Brewing a Himalayan Tongba and Sorghum Chai Ale

By: Kevin Cullen: Archaeologist at DISCOVERY WORLD  Milwaukee, WI, USA

Ale Through The Ages Logo

The 29th Ale Through The Ages brewing session held in February 2013 at Discovery World, focused on the fermented beverages of the Himalayan Mountains.  Despite a poignantly timed snow storm that caused a postponement, we still had a nice turn out when we brewed two varieties of rare ales; a traditional Himalayan Tongba and a regionally-inspired Sorghum Chai Ale.

Himalayan Tongba Label

Tongba (also known as Chaang) is a millet-based fermented beverage indigenous the cultures of Eastern Nepal, Sikkim and Tibet.  Specifically, the Limbu people (roughly translates as “the bearer of bows and arrows”), brew and consume the fermented millet Tongba on a regular basis. There are several varieties of millet grains cultivated globally, due to its drought resistant properties. Finger millet (called Marwa in Nepali) is an annual plant of the grass family widely grown as a cereal crop in the Himalayan mountains of Nepal and India. Millet originated in East Asia and made its way from China to the Black Sea region of Europe around 7,000 years ago. Interestingly, it was once more commonly consumed than rice.

Women Drinking Tongba

Traditionally, the millet for Tongba is  fermented with a local yeast called murcha, which is a mixture of wild yeast and bacteria.  Murcha was impossible to find here in the United States, so Koji yeast was used instead to convert the millet starch into fermentable sugars.  Koji is used in sake production, which is a mycelium mold that converts sugars via an amylolysis enzymatic reaction.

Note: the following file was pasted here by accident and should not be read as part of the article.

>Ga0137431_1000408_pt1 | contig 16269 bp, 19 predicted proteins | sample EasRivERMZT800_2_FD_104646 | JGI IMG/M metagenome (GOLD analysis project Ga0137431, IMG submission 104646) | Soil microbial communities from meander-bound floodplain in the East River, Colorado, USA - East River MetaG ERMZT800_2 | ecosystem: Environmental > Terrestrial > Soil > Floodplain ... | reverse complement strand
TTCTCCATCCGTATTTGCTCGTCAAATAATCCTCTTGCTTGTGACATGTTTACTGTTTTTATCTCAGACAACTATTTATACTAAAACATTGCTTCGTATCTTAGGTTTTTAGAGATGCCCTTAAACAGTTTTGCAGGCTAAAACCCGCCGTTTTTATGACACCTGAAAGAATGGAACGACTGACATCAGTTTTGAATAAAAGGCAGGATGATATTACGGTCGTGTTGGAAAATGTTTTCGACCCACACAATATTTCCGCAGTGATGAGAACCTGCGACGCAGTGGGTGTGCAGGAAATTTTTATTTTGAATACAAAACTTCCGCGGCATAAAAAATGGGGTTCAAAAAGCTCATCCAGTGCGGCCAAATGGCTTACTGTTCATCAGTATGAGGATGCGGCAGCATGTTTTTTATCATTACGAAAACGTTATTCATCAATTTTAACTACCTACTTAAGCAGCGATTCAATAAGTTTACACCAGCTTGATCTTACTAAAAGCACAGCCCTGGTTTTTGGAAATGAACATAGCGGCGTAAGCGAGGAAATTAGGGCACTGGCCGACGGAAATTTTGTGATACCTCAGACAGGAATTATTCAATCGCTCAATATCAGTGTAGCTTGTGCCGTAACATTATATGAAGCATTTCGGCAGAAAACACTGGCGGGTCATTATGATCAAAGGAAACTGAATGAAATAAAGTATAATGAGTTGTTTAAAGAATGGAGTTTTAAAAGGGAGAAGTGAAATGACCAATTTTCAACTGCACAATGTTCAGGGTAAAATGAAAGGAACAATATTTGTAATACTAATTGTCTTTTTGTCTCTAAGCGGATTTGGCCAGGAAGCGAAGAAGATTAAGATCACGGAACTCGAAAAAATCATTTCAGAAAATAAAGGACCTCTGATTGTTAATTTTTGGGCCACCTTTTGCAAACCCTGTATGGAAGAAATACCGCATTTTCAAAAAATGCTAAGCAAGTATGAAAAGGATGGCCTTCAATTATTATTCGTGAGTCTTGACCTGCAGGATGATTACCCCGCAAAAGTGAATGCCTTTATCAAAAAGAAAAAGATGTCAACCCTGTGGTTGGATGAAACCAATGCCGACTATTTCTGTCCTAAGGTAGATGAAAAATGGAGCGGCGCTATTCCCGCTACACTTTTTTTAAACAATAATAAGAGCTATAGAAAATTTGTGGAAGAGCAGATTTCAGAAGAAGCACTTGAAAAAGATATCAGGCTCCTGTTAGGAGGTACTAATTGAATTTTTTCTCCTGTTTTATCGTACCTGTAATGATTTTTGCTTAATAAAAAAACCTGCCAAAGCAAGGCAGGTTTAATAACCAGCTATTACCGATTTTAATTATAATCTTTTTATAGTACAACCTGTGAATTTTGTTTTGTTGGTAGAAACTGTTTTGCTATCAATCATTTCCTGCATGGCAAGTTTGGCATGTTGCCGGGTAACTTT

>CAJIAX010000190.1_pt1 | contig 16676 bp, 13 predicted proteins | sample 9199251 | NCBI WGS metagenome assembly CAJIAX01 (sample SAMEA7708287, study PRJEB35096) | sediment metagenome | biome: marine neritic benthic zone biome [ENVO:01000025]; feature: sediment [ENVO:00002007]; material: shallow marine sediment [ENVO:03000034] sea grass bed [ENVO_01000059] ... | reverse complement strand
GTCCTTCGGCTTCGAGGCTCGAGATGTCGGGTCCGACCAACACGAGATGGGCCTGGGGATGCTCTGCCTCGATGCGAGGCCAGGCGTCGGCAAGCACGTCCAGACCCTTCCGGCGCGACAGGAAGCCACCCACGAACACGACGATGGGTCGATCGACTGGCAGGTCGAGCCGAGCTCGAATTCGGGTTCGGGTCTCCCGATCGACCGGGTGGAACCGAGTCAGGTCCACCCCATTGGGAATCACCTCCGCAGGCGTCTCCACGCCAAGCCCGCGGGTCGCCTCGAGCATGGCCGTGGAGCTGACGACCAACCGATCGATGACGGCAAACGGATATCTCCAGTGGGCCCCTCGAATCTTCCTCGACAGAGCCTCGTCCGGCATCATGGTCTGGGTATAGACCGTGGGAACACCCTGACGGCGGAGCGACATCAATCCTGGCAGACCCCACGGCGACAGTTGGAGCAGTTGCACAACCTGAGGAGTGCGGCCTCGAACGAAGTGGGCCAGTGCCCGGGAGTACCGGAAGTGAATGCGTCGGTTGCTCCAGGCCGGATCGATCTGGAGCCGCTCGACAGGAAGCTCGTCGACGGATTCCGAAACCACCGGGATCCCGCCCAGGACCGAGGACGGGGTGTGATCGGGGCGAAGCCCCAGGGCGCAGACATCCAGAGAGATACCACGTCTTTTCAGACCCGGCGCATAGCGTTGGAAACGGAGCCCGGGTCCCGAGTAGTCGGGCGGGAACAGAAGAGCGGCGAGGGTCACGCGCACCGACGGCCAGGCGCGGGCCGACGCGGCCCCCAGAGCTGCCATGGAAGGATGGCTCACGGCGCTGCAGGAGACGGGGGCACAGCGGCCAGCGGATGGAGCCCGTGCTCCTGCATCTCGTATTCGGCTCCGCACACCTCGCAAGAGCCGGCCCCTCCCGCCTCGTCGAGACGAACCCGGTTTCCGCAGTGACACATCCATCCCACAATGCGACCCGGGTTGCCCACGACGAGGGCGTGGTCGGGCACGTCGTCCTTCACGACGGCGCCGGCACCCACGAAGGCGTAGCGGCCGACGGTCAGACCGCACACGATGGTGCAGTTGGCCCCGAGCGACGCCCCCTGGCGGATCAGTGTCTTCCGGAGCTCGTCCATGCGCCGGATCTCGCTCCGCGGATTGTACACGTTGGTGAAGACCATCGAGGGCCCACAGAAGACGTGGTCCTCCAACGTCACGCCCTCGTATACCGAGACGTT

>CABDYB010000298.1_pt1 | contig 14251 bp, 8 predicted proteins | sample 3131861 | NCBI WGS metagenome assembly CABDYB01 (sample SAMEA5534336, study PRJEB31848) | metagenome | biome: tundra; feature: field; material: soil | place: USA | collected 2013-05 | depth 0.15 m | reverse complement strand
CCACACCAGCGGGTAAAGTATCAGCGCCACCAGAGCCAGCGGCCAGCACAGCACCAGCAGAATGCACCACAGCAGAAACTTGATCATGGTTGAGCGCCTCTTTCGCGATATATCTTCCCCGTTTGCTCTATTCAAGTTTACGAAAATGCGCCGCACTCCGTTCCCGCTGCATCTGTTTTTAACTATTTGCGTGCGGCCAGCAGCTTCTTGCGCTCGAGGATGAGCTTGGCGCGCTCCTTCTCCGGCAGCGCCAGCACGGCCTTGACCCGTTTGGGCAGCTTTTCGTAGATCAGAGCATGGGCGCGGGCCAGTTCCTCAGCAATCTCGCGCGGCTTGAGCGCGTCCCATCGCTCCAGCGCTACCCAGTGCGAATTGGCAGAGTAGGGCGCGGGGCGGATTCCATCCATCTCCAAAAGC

Himalayan Tongba Ale Recipe_AttA_Feb2013

After two weeks sitting in sealed buckets, this fermented millet (jaand) was then put into 12 oz. bottles and capped.  It is ready to drink in a couple of weeks, at which time hot water is added to the Tongba and consumed with a straw while hot.   The result is a mildly alcoholic fermented beverage that has a pleasant aroma and a sour bread flavor profile. Much like tea, the Tongba can take several steeps of hot water before loosing its flavor and alcohol content.   This recipe is derived from first-hand experience, from when I first enjoyed Tongba while trekking in the Himalayas of eastern Nepal in December of 2000.

Himalayan Tongba imbibing in the Thirst Lab

The second batch of ale we brewed for this session was a Sorghum Chai Ale. The recipe was inspired by the ingredients native to the Himalayan mountain landscape of India, Nepal and into the Tibetan Plateau.  Brewed with Sorghum, Millet, Honey, Darjeeling Tea and Cardamom, this unique gluten-free ale is sure to conjure images of sherpa’s on mountain peaks, as you quaff this one-of-a-kind ale. 

Sorghum Chai Ale Label

Two yeast strains were used to ferment two 5 gallon carboys. One was a Sake yeast and the other was wild yeast obtained from first flush Darjeeling tea leaves.  The Sake yeast worked very efficiently to ferment the ale, however the wild yeast took several weeks longer to come to terminal gravity.  At 5.5 % ABV, the resulting ales were deliciously cider-like with hints of black tea and cardamom. Each yeast exhibited unique flavor profiles as a result of their provenance. Try your hand at brewing these unique ales at home and let us know how they turn out. As they say in Nepalese शुभ कामना Subhakamana , Cheers!

Sorghum Chai Ale Recipe



One Response to Brewing a Himalayan Tongba and Sorghum Chai Ale

  1. Kevin,
    My comment on the use of terminology Tongba & Chhang.
    Tongba is not chhang. Tongba is indegenous liquor of limboo people in eastern hills of Nepal. Chhang is liquor originated among Tamang of mid hills of Nepal- hinterlands of Kathmandu valley. To use alternatively and interchangeably- would be injustice to Tongba.

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